Dear brothers and sisters, St Martin's charitable gesture flows from the same logic that drove Jesus to multiply the loaves for the hungry crowd, but most of all to leave himself to humanity as food in the Eucharist, supreme Sign of God's love, Sacramentum caritatis. It is the logic of sharing which he used to authentically explain love of neighbour. May St Martin help us to understand that only by means of a common commitment to sharing is it possible to respond to the great challenge of our times: to build a world of peace and justice where each person can live with dignity. This can be achieved if a world model of authentic solidarity prevails which assures to all inhabitants of the planet food, water, necessary medical treatment, and also work and energy resources as well as cultural benefits, scientific and technological knowledge.
Let us turn now to the Virgin Mary so that all Christians may be like St Martin, generous witnesses of the Gospel of love and tireless builders of jointly responsible sharing.
The Life of the saint, written by Sulpicius Severus, is well worth a read.

Wednesday, August 31, 2016

St Raymund Nonnatus (EF), Aug 31


St Raymond being nourished by angels
Eugenio Caxes

From the martyrology:

"At Cardona, in Spain, St. Raymond Nonnatus, Cardinal and confessor, of the Order of Mercedarians, renowned for holiness of life and miracles."

The wikipedia notes that:

"According to Mercedarian tradition, he was born at Portell (today part of Sant Ramon), in the Diocese of Urgell, and became a member of the Mercedarian Order, founded to ransom Christian captives from the Moors of North Africa. He was ordained a priest in 1222 and later became master-general of the order. He traveled to North Africa and is said to have surrendered himself as a hostage when his money ran out.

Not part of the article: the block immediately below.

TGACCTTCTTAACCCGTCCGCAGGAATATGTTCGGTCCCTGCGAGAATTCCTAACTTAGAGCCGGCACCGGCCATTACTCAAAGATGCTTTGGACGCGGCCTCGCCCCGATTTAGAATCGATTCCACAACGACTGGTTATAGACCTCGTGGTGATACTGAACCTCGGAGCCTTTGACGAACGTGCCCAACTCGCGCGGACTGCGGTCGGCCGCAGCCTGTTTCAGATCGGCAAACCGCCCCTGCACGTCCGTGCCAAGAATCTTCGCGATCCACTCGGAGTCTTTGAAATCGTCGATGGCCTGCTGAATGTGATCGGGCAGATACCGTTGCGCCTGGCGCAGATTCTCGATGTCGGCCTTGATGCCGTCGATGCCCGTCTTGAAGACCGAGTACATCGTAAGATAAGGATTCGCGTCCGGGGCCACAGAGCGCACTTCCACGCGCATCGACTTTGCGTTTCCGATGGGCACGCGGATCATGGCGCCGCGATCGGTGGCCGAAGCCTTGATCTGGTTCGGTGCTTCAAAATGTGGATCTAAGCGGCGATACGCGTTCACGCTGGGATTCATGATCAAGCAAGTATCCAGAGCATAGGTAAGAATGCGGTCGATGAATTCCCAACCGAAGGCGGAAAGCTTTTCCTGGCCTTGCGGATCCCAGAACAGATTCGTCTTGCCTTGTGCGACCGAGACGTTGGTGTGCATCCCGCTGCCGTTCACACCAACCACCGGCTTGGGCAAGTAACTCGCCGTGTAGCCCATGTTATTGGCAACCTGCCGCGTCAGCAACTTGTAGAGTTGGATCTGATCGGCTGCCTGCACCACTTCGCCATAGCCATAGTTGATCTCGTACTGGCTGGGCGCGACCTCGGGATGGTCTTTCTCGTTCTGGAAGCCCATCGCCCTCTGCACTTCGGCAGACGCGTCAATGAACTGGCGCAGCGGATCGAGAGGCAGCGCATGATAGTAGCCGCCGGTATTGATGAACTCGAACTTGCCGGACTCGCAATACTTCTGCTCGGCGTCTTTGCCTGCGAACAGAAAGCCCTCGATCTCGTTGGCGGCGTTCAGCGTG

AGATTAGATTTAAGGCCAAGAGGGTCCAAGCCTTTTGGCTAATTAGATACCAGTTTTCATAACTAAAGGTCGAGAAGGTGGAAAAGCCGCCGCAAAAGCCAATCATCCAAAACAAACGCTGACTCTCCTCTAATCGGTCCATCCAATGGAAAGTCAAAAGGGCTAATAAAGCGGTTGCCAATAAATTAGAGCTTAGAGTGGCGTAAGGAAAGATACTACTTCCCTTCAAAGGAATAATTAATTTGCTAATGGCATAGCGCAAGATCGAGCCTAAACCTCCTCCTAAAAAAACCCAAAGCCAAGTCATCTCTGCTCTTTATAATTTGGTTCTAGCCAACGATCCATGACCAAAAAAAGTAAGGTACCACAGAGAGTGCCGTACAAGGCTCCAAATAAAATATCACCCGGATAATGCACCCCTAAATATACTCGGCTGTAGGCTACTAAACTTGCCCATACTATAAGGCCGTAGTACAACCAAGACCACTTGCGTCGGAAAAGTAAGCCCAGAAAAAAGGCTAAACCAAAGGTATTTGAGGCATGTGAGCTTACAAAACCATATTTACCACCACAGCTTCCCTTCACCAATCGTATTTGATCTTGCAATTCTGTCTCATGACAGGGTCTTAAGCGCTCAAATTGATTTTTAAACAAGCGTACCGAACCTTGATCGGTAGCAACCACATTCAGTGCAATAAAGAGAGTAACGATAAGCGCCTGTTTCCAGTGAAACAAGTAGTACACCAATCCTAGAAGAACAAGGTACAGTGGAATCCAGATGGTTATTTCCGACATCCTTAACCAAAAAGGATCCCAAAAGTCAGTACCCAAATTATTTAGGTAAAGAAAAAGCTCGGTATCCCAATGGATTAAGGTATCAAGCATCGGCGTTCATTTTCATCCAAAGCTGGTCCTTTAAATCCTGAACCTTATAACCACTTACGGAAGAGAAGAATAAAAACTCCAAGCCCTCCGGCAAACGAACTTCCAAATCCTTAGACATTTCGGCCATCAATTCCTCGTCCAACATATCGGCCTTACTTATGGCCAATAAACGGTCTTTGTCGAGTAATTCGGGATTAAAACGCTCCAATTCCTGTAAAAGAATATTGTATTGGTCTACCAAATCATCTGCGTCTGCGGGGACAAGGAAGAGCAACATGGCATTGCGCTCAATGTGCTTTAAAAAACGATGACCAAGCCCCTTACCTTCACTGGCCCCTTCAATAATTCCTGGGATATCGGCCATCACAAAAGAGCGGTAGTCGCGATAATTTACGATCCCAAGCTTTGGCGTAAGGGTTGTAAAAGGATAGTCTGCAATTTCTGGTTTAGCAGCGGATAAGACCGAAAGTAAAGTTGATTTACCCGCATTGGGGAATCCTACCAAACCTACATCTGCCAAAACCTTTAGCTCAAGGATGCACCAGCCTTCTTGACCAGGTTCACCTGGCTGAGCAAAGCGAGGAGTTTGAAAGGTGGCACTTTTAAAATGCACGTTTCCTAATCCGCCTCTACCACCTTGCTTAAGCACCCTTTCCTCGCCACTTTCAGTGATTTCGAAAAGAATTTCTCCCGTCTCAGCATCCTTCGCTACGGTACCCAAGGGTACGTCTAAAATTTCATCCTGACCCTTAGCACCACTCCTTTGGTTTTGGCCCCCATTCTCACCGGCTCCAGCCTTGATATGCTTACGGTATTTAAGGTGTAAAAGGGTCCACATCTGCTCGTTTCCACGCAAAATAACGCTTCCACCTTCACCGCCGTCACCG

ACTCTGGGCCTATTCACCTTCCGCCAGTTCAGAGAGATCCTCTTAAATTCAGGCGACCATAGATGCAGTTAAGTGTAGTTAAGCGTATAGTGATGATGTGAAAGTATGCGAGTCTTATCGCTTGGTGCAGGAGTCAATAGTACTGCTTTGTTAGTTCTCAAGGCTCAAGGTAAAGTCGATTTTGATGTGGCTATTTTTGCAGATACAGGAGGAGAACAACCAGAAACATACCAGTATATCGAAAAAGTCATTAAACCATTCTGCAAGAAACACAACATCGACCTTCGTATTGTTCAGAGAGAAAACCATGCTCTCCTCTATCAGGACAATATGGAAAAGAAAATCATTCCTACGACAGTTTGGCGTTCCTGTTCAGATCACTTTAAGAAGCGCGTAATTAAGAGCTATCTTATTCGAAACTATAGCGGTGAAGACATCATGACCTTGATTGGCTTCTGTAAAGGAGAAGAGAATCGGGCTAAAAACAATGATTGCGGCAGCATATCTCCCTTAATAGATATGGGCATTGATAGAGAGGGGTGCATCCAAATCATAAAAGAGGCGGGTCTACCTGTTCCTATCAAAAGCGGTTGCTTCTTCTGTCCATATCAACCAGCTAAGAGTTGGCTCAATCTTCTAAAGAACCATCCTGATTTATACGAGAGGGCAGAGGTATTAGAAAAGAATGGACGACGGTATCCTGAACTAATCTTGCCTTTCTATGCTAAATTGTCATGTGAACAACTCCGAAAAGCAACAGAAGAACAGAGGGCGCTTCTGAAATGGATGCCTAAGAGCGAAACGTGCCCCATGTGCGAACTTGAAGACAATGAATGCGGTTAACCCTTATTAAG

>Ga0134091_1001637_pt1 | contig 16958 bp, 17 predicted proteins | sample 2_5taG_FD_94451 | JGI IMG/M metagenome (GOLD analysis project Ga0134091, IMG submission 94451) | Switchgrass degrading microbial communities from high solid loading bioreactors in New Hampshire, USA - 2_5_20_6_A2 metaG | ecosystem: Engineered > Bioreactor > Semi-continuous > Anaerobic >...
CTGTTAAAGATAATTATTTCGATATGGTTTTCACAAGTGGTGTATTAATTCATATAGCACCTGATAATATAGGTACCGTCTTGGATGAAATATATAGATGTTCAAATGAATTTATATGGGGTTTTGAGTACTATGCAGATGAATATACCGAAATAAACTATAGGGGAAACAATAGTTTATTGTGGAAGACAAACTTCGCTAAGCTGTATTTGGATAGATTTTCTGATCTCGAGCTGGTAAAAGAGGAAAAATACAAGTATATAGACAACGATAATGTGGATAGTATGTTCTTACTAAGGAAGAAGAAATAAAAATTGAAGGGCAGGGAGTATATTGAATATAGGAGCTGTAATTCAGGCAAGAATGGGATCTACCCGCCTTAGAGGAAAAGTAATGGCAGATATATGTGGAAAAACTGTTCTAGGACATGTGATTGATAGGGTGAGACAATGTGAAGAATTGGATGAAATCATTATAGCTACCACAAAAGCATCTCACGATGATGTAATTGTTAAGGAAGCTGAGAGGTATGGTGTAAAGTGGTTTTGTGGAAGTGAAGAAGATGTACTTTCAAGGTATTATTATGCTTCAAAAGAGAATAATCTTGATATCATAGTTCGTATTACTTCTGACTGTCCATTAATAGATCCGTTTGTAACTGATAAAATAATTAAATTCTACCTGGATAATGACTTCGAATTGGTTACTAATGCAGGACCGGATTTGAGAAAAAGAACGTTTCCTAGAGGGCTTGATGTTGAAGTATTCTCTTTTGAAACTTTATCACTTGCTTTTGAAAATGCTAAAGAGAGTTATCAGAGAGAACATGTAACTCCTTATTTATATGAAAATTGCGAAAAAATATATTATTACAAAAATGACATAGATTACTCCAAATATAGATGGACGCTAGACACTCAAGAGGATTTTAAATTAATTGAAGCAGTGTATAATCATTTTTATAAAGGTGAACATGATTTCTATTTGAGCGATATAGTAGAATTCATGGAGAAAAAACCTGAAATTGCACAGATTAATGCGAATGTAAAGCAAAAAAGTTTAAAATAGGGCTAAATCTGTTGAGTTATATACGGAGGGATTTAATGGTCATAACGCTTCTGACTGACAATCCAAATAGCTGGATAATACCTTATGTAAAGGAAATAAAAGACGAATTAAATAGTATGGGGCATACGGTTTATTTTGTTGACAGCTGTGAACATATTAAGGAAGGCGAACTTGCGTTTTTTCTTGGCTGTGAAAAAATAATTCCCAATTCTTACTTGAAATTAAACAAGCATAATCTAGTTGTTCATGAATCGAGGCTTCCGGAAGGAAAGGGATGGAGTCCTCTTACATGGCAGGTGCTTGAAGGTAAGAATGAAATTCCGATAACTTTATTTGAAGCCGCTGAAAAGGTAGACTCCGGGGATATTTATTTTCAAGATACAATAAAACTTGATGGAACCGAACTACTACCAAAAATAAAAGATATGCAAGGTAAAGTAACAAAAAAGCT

He suffered in captivity. A legend states that the Moors bored a hole through his lips with a hot iron, and padlocked his mouth to prevent him from preaching. He was ransomed by his order and in 1239 returned to Spain. He died at Cardona, sixty miles from Barcelona, either on August 26 or on August 31, 1240. Many miracles were attributed to him before and after his death."

Saturday, September 1, 2012

St Giles & 12 Holy Brothers (EF: 1 Sept)




In the Extraordinary Form, today is the feast of St Giles (650-710), a Greek hermit who ended up settling in Provence, and one of the fourteen holy helpers.

From the martyrology:

"In the province of Narbonne, St. Giles, abbot and confessor.


At Benevento, twelve saintly brothers, martyrs."

Tuesday, August 21, 2012

St Bernard Ptolemy OSB/ St Jane Frances de Chantal (EF)/St Pius X (OF) - Aug 21


From the martyrology:

"At Siena, in Tuscany, blessed Bernard Ptolemy, abbot and founder of the Congregation of Olivetans."

and

"At Annecy, in Savoy, the festival of St. Jane Frances Fremiot de Chantal, foundress of the Order of Nuns of the Visitation of St. Mary, who is commemorated on the 13th of December."

Monday, August 20, 2012

St Bernard of Clairvaux (Aug 20), Class III/OF Memorial

From the martyrology:

"In the territory of Langres, the demise of St. Bernard, first abbot of Clairvaux, illustrious for virtues, learning, and miracles. He was declared Doctor of the universal church by the Sovereign Pontiff, Pius VIII. "

Saturday, August 4, 2012

St Dominic (August 4)



From the martyrology:

"St. Dominic, confessor, founder of the Order of Friars Preachers, who on the sixth day of this month rested in peace."

You can read more about the saint here.

Also today:
 
"In the village of Ars, in the diocese of Belley, France, the birthday of St. John Baptist-Mary Vianney, priest and confessor, renowned for his devotion as a parish priest.  Pope Pius XI placed him in the number of the saints, ordered that his feast should be observed on the 9th day of this month, and appointed him as the heavenly patron of all parish priests."
 
And

"At Rome, St. Perpetua, who was baptized by the blessed apostle Peter. She converted to the faith her son Nazarius and her husband Africanus, buried the remains of many holy martyrs, and finally went to our Lord endowed with an abundance of merit."